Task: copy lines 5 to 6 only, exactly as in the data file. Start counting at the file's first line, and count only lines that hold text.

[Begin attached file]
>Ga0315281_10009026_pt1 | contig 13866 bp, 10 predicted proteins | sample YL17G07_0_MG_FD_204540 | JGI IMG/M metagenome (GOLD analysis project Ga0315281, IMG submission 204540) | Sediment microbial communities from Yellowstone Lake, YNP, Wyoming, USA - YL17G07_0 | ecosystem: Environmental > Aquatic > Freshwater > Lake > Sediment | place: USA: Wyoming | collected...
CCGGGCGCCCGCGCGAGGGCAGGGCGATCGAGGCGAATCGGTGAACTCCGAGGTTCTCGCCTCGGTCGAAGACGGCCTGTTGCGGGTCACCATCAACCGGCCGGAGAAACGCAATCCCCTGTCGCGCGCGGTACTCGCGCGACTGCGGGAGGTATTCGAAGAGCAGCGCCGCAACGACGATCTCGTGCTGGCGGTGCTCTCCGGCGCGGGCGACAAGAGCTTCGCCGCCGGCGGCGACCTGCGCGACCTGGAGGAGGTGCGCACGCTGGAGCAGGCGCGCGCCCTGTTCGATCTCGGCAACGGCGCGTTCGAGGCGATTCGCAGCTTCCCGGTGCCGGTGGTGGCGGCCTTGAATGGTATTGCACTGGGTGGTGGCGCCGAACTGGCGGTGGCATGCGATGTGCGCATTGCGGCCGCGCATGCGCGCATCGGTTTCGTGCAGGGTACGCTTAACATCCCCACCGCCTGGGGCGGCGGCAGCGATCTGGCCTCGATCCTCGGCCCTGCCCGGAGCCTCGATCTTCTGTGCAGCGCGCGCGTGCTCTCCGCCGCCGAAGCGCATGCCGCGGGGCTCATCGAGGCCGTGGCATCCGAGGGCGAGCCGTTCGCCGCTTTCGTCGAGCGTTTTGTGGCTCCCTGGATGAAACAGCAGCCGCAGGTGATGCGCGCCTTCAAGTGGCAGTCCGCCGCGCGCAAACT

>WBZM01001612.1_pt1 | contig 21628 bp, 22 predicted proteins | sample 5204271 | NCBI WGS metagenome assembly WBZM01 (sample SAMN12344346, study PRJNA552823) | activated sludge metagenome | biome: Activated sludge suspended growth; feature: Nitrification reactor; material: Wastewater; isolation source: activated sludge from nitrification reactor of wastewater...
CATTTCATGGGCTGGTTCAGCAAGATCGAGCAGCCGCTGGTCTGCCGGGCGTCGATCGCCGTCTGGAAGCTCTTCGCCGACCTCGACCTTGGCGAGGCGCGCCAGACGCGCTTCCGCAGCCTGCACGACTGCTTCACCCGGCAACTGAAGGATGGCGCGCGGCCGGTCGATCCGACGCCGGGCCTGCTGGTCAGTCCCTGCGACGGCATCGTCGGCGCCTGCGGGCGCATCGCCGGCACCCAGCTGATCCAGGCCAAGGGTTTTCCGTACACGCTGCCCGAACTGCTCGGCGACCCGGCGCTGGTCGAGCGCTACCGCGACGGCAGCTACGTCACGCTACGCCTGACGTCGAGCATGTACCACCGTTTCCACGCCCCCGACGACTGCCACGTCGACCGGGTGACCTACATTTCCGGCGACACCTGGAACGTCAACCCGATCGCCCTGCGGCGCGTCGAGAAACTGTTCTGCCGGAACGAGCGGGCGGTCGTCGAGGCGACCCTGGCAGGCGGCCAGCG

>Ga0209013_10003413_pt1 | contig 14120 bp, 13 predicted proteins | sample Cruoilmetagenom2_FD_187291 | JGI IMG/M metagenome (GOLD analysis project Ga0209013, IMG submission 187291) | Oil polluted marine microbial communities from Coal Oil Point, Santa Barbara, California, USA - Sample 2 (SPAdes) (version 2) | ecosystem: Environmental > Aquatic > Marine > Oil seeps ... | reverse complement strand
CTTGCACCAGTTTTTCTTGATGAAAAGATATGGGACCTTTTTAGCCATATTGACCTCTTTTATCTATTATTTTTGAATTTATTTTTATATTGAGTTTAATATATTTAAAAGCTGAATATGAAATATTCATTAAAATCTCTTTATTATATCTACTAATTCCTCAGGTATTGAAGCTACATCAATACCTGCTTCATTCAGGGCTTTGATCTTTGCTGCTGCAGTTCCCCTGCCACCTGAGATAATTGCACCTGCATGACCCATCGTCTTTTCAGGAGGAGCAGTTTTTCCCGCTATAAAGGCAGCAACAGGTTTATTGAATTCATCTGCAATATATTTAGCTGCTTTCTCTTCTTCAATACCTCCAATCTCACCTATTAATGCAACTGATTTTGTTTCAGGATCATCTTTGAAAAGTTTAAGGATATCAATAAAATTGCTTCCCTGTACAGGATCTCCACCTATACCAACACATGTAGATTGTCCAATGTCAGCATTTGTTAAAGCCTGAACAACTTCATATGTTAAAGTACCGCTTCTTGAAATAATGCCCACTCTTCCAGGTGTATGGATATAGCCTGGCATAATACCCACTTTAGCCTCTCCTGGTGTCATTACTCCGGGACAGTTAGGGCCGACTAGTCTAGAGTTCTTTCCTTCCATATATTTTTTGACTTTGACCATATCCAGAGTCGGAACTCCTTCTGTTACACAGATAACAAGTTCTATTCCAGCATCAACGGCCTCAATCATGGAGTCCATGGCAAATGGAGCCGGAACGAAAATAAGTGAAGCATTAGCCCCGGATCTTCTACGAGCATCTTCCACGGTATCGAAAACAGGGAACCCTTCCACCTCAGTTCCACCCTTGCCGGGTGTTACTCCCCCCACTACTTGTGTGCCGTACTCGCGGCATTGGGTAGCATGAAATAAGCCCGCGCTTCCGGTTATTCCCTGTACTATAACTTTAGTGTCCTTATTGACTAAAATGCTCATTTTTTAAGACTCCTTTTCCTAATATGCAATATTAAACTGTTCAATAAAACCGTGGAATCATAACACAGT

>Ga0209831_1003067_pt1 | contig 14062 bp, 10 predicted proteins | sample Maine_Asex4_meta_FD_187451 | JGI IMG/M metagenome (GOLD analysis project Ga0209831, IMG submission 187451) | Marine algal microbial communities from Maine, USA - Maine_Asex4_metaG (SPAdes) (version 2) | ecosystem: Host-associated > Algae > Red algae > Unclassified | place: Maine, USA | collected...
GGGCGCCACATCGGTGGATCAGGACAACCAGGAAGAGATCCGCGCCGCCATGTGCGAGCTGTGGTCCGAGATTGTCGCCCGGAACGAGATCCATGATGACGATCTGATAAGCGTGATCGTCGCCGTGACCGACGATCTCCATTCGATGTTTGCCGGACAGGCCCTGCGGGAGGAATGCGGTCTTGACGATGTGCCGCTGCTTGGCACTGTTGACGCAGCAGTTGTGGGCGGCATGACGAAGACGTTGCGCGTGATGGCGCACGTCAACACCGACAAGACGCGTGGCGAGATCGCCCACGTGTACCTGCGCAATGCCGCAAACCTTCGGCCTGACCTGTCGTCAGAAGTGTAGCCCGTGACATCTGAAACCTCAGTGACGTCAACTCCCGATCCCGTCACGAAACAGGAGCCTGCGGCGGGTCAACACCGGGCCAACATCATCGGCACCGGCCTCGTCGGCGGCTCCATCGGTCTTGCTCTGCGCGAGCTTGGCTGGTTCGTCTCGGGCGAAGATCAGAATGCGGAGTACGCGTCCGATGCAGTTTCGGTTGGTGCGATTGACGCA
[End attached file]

>Ga0209013_10003413_pt1 | contig 14120 bp, 13 predicted proteins | sample Cruoilmetagenom2_FD_187291 | JGI IMG/M metagenome (GOLD analysis project Ga0209013, IMG submission 187291) | Oil polluted marine microbial communities from Coal Oil Point, Santa Barbara, California, USA - Sample 2 (SPAdes) (version 2) | ecosystem: Environmental > Aquatic > Marine > Oil seeps ... | reverse complement strand
CTTGCACCAGTTTTTCTTGATGAAAAGATATGGGACCTTTTTAGCCATATTGACCTCTTTTATCTATTATTTTTGAATTTATTTTTATATTGAGTTTAATATATTTAAAAGCTGAATATGAAATATTCATTAAAATCTCTTTATTATATCTACTAATTCCTCAGGTATTGAAGCTACATCAATACCTGCTTCATTCAGGGCTTTGATCTTTGCTGCTGCAGTTCCCCTGCCACCTGAGATAATTGCACCTGCATGACCCATCGTCTTTTCAGGAGGAGCAGTTTTTCCCGCTATAAAGGCAGCAACAGGTTTATTGAATTCATCTGCAATATATTTAGCTGCTTTCTCTTCTTCAATACCTCCAATCTCACCTATTAATGCAACTGATTTTGTTTCAGGATCATCTTTGAAAAGTTTAAGGATATCAATAAAATTGCTTCCCTGTACAGGATCTCCACCTATACCAACACATGTAGATTGTCCAATGTCAGCATTTGTTAAAGCCTGAACAACTTCATATGTTAAAGTACCGCTTCTTGAAATAATGCCCACTCTTCCAGGTGTATGGATATAGCCTGGCATAATACCCACTTTAGCCTCTCCTGGTGTCATTACTCCGGGACAGTTAGGGCCGACTAGTCTAGAGTTCTTTCCTTCCATATATTTTTTGACTTTGACCATATCCAGAGTCGGAACTCCTTCTGTTACACAGATAACAAGTTCTATTCCAGCATCAACGGCCTCAATCATGGAGTCCATGGCAAATGGAGCCGGAACGAAAATAAGTGAAGCATTAGCCCCGGATCTTCTACGAGCATCTTCCACGGTATCGAAAACAGGGAACCCTTCCACCTCAGTTCCACCCTTGCCGGGTGTTACTCCCCCCACTACTTGTGTGCCGTACTCGCGGCATTGGGTAGCATGAAATAAGCCCGCGCTTCCGGTTATTCCCTGTACTATAACTTTAGTGTCCTTATTGACTAAAATGCTCATTTTTTAAGACTCCTTTTCCTAATATGCAATATTAAACTGTTCAATAAAACCGTGGAATCATAACACAGT